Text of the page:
Yesterday, the RBNZ announced the release of submissions on the last capital review paper. A whopping 161 submitters shared their views on the Reserve Bank’s capital proposals. This is significant for sure. It also confirms how interesting bank capital regulation is! I quickly found my own contributions. Three this time, but I wonder why the… Read More The international financial institution that the RBNZ ignored
The idea that financial markets are efficient is fascinating. A compelling story about market efficiency is the one about the Space Shuttle Challenger disaster. The Challenger broke apart within minutes after its launch on 28 January 1986. I remember it very well. It was a cold day, I was in Groningen, the Netherlands. I cycled back home… Read More The wisdom of crowds
Today, I submitted my comments on our Reserve Bank’s 4th capital consultation paper. The RBNZ wants banks to meet stiff new capital requirements. For common equity, the ratio requirement will increase by a whopping 5 percent, with a 1.5 percent countercyclical buffer requirement on top. Total capital requirements will be 17 percent. There will be… Read More Are the Reserve Bank capital plans really about conduct risk?
“He is the problem.” the investment banker said on a sunny afternoon some weeks ago over a plate of Shed 5 fish & chips. I agreed, it’s the governance of the process, or the lack thereof, that puts the capital plans of the Reserve Bank at risk. The investment banker had spent the entire Christmas… Read More The Governance of the Reserve Bank Capital Plans
Orr’s monologue on bank capital at the Financial Stability Review presentation this week was a freshening surprise. No longer the wallflower of kiwi prudential supervision, Orr elevated bank capital to the top spot of priorities. Reinforcing Orr’s FSR rant monologue, the reserve bank published a short and clear speech, announcing its position on bank capital: “… New… Read More RBNZ takes position on bank capital
In a couple of weeks’ time, at the FEBS conference in Rome, Stefan Kerbl and Zsofia Döme from the Austrian national bank (OENB), will present a paper on the comparability of Basel risk weights in the EU banking sector. The short story: according to Stefan and Zsofia there are significant differences in the ways European… Read More How questionable is the comparability of Basel risk weights in the EU banking sector?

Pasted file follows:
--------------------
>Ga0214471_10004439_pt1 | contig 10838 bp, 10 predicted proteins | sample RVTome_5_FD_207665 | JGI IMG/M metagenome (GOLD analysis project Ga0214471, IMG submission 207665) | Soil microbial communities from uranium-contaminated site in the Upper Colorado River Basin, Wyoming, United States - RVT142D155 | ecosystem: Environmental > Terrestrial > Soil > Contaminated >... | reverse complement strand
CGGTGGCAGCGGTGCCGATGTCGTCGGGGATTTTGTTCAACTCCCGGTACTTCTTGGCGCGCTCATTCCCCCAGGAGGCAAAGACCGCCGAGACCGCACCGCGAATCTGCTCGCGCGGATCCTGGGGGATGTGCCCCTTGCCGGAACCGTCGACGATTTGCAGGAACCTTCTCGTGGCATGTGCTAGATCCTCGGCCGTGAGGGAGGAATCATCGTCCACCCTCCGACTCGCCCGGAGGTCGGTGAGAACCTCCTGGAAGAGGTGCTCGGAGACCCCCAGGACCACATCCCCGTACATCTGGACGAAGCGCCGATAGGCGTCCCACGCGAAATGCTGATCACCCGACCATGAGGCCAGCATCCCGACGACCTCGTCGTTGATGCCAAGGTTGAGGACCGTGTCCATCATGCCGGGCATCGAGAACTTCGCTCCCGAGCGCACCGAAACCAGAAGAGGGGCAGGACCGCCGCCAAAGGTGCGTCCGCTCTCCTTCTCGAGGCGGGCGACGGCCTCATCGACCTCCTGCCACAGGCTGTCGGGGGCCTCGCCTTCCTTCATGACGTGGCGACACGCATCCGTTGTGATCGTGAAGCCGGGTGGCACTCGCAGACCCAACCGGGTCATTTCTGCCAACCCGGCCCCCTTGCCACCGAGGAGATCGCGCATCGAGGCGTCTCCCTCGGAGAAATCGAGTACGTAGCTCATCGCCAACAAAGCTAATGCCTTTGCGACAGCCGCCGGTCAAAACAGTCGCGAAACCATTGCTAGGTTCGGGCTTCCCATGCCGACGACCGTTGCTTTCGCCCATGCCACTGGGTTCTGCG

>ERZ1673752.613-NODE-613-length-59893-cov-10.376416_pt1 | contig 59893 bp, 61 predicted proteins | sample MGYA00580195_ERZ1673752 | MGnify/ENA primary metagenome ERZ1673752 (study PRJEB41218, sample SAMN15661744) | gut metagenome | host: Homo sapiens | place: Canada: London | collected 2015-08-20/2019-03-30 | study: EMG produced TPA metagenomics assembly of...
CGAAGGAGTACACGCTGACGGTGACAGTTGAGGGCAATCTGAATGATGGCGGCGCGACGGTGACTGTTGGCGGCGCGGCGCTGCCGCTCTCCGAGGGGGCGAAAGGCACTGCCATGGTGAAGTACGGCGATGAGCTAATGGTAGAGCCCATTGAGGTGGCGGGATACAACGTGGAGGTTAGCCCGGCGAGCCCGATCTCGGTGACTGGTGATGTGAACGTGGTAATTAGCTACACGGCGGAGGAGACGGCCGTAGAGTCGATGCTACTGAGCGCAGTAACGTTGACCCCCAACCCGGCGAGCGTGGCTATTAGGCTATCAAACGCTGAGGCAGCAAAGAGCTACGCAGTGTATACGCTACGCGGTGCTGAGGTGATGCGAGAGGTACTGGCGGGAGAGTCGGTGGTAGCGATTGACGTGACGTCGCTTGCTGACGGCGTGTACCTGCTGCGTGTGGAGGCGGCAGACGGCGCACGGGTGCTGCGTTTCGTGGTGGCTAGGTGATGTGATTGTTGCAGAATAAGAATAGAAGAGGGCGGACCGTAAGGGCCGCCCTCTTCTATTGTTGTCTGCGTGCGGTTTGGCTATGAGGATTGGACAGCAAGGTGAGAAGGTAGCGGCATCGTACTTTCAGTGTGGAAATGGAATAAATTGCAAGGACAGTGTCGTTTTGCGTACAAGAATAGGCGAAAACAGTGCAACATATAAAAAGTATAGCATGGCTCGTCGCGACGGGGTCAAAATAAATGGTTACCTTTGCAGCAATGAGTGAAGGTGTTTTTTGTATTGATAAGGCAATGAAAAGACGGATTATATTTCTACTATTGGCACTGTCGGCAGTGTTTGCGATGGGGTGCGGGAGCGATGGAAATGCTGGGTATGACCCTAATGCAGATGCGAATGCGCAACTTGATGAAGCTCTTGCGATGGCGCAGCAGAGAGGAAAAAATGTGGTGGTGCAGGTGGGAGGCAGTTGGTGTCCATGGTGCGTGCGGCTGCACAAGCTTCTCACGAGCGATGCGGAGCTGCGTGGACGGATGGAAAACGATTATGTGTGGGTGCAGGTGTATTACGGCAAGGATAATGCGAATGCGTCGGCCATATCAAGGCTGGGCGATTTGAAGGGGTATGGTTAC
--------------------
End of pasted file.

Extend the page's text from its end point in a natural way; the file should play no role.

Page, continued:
This week the EC presented concrete steps to tackle non-performing loans, see this page. Ouch One and Ouch Two Two reasons why this is an interesting proposal. First, it forces banks to deduct any provisioning shortfalls directly from Common Equity Tier 1. Ouch! Second, the proposal amends the CRR, which is a Regulation. And we… Read More The European Commission’s proposal to accelerate the reduction of non-performing loans
In March 2009, the International Accounting Standards Board started an ambitious plan to make accounting for banks easier to understand. In no less than 97 pages, the IABS laid out its plan to reduce complexity in the reporting of financial instruments.* At the time, the IASB did the right thing. The standard in force was too complex.… Read More No battle plan survives first contact with the enemy
Today, the EBA presented the 2015 EU-wide transparency exercise results. I am reading the data, which shows improvements in the resilience of the EU banking sector, covers around 70% of total EU banking assets for the reference dates of 31 December 2014 and 30 June 2015. (Some banks have not even published their capital positions… Read More Yay! EBA presents the 2015 EU-wide transparency exercise results
This week, the EBA issued its preliminary report on the monitoring of Additional Tier 1 (AT1) instruments of EU. It is a great document for outsiders to obtain a feel for what these instruments are like and how they behave in their regulated habitat. For example, an important critique pertains to the complexity of these… Read More The EBA’s laudable effort to tame Additional Tier 1 issuances